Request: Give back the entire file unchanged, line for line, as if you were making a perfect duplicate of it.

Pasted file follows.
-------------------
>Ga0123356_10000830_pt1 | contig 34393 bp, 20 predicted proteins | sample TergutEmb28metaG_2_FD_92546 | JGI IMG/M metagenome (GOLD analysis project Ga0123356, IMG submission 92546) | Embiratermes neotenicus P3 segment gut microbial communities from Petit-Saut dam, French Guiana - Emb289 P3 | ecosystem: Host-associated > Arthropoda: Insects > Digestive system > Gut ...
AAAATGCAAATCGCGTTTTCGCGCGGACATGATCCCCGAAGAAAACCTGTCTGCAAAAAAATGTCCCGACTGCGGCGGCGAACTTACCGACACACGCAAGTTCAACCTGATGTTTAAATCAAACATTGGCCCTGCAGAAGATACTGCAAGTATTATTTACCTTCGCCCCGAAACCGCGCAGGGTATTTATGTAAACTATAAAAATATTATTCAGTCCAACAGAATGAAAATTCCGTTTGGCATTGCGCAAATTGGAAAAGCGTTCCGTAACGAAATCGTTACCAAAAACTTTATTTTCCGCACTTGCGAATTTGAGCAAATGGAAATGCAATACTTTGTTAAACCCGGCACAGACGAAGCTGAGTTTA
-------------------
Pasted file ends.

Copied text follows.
>Ga0123356_10000830_pt1 | contig 34393 bp, 20 predicted proteins | sample TergutEmb28metaG_2_FD_92546 | JGI IMG/M metagenome (GOLD analysis project Ga0123356, IMG submission 92546) | Embiratermes neotenicus P3 segment gut microbial communities from Petit-Saut dam, French Guiana - Emb289 P3 | ecosystem: Host-associated > Arthropoda: Insects > Digestive system > Gut ...
AAAATGCAAATCGCGTTTTCGCGCGGACATGATCCCCGAAGAAAACCTGTCTGCAAAAAAATGTCCCGACTGCGGCGGCGAACTTACCGACACACGCAAGTTCAACCTGATGTTTAAATCAAACATTGGCCCTGCAGAAGATACTGCAAGTATTATTTACCTTCGCCCCGAAACCGCGCAGGGTATTTATGTAAACTATAAAAATATTATTCAGTCCAACAGAATGAAAATTCCGTTTGGCATTGCGCAAATTGGAAAAGCGTTCCGTAACGAAATCGTTACCAAAAACTTTATTTTCCGCACTTGCGAATTTGAGCAAATGGAAATGCAATACTTTGTTAAACCCGGCACAGACGAAGCTGAGTTTA